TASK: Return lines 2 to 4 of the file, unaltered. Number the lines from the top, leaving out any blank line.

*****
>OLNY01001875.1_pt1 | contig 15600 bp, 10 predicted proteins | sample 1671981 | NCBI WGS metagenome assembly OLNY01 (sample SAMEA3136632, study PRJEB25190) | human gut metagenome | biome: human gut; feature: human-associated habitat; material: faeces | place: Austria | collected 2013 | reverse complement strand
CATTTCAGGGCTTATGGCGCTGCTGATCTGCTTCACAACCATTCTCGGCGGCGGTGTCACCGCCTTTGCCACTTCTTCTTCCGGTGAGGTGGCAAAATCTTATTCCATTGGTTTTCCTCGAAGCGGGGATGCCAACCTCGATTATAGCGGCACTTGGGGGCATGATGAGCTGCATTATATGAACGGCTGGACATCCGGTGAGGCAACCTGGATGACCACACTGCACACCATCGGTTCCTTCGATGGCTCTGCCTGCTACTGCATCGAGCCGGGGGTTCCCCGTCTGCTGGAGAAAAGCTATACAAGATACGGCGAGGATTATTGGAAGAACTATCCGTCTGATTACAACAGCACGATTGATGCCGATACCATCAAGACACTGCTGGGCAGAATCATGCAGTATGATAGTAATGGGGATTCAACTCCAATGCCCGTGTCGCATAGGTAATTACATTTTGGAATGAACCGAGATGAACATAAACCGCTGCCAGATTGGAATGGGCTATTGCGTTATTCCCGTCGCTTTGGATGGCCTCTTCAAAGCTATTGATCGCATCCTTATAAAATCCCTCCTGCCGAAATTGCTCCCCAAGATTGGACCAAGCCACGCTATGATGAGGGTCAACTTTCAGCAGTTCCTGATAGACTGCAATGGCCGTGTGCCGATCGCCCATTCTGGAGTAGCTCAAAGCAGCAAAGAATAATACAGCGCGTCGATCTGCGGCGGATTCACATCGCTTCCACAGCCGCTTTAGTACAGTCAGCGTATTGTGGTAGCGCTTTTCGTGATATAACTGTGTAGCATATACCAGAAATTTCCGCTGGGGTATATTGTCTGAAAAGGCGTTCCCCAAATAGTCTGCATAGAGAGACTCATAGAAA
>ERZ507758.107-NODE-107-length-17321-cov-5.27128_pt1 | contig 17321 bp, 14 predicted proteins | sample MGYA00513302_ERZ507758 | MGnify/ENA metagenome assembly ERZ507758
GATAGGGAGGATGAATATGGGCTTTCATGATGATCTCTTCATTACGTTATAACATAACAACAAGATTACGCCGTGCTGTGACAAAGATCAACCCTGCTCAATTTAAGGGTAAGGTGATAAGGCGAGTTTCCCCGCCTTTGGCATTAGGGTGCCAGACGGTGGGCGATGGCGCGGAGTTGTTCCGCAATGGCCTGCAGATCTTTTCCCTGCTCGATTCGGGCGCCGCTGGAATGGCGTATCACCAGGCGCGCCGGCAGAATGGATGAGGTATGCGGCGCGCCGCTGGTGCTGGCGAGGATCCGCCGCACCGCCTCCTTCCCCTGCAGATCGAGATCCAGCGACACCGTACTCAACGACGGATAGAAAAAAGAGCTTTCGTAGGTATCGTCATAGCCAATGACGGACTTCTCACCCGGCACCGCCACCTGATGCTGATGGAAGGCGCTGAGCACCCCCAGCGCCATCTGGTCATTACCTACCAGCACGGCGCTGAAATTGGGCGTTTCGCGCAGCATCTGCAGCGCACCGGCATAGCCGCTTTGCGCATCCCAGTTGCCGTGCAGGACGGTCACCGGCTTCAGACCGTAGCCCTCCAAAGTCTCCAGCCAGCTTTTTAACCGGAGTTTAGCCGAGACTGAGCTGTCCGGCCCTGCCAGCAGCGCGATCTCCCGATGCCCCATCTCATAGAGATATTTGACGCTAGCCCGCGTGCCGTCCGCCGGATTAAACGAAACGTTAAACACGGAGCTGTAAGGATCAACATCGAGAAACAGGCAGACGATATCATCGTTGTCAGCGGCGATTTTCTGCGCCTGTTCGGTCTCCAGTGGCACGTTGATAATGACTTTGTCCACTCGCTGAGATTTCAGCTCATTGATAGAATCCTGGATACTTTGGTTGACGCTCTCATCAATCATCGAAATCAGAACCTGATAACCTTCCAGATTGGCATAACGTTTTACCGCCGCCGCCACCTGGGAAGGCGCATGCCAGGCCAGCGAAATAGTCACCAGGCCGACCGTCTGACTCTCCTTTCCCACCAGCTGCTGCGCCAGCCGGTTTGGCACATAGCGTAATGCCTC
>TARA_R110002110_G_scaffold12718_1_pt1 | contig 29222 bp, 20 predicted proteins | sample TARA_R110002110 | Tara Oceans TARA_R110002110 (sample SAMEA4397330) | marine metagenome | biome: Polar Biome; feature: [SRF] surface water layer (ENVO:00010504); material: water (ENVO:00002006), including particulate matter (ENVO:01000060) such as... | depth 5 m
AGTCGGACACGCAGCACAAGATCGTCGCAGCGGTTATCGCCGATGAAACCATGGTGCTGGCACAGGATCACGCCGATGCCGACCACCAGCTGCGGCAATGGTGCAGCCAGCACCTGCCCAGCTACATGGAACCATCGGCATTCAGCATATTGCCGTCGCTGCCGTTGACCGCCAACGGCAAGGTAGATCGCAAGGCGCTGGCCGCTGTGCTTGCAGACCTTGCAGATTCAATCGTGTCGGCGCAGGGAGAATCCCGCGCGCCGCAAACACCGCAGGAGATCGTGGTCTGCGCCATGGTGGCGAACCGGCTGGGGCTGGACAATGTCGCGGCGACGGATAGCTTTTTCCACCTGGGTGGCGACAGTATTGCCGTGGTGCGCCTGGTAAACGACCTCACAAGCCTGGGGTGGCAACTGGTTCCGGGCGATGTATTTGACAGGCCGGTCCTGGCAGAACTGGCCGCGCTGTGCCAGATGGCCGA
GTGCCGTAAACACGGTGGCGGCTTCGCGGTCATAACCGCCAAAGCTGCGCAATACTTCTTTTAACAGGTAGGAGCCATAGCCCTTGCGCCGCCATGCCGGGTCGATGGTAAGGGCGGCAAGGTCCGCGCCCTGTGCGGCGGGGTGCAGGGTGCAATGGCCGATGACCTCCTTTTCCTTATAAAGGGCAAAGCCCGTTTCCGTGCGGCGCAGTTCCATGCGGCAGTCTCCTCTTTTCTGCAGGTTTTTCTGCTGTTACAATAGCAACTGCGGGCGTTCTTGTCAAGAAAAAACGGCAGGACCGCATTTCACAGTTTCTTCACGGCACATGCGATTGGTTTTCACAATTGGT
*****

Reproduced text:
CATTTCAGGGCTTATGGCGCTGCTGATCTGCTTCACAACCATTCTCGGCGGCGGTGTCACCGCCTTTGCCACTTCTTCTTCCGGTGAGGTGGCAAAATCTTATTCCATTGGTTTTCCTCGAAGCGGGGATGCCAACCTCGATTATAGCGGCACTTGGGGGCATGATGAGCTGCATTATATGAACGGCTGGACATCCGGTGAGGCAACCTGGATGACCACACTGCACACCATCGGTTCCTTCGATGGCTCTGCCTGCTACTGCATCGAGCCGGGGGTTCCCCGTCTGCTGGAGAAAAGCTATACAAGATACGGCGAGGATTATTGGAAGAACTATCCGTCTGATTACAACAGCACGATTGATGCCGATACCATCAAGACACTGCTGGGCAGAATCATGCAGTATGATAGTAATGGGGATTCAACTCCAATGCCCGTGTCGCATAGGTAATTACATTTTGGAATGAACCGAGATGAACATAAACCGCTGCCAGATTGGAATGGGCTATTGCGTTATTCCCGTCGCTTTGGATGGCCTCTTCAAAGCTATTGATCGCATCCTTATAAAATCCCTCCTGCCGAAATTGCTCCCCAAGATTGGACCAAGCCACGCTATGATGAGGGTCAACTTTCAGCAGTTCCTGATAGACTGCAATGGCCGTGTGCCGATCGCCCATTCTGGAGTAGCTCAAAGCAGCAAAGAATAATACAGCGCGTCGATCTGCGGCGGATTCACATCGCTTCCACAGCCGCTTTAGTACAGTCAGCGTATTGTGGTAGCGCTTTTCGTGATATAACTGTGTAGCATATACCAGAAATTTCCGCTGGGGTATATTGTCTGAAAAGGCGTTCCCCAAATAGTCTGCATAGAGAGACTCATAGAAA
>ERZ507758.107-NODE-107-length-17321-cov-5.27128_pt1 | contig 17321 bp, 14 predicted proteins | sample MGYA00513302_ERZ507758 | MGnify/ENA metagenome assembly ERZ507758
GATAGGGAGGATGAATATGGGCTTTCATGATGATCTCTTCATTACGTTATAACATAACAACAAGATTACGCCGTGCTGTGACAAAGATCAACCCTGCTCAATTTAAGGGTAAGGTGATAAGGCGAGTTTCCCCGCCTTTGGCATTAGGGTGCCAGACGGTGGGCGATGGCGCGGAGTTGTTCCGCAATGGCCTGCAGATCTTTTCCCTGCTCGATTCGGGCGCCGCTGGAATGGCGTATCACCAGGCGCGCCGGCAGAATGGATGAGGTATGCGGCGCGCCGCTGGTGCTGGCGAGGATCCGCCGCACCGCCTCCTTCCCCTGCAGATCGAGATCCAGCGACACCGTACTCAACGACGGATAGAAAAAAGAGCTTTCGTAGGTATCGTCATAGCCAATGACGGACTTCTCACCCGGCACCGCCACCTGATGCTGATGGAAGGCGCTGAGCACCCCCAGCGCCATCTGGTCATTACCTACCAGCACGGCGCTGAAATTGGGCGTTTCGCGCAGCATCTGCAGCGCACCGGCATAGCCGCTTTGCGCATCCCAGTTGCCGTGCAGGACGGTCACCGGCTTCAGACCGTAGCCCTCCAAAGTCTCCAGCCAGCTTTTTAACCGGAGTTTAGCCGAGACTGAGCTGTCCGGCCCTGCCAGCAGCGCGATCTCCCGATGCCCCATCTCATAGAGATATTTGACGCTAGCCCGCGTGCCGTCCGCCGGATTAAACGAAACGTTAAACACGGAGCTGTAAGGATCAACATCGAGAAACAGGCAGACGATATCATCGTTGTCAGCGGCGATTTTCTGCGCCTGTTCGGTCTCCAGTGGCACGTTGATAATGACTTTGTCCACTCGCTGAGATTTCAGCTCATTGATAGAATCCTGGATACTTTGGTTGACGCTCTCATCAATCATCGAAATCAGAACCTGATAACCTTCCAGATTGGCATAACGTTTTACCGCCGCCGCCACCTGGGAAGGCGCATGCCAGGCCAGCGAAATAGTCACCAGGCCGACCGTCTGACTCTCCTTTCCCACCAGCTGCTGCGCCAGCCGGTTTGGCACATAGCGTAATGCCTC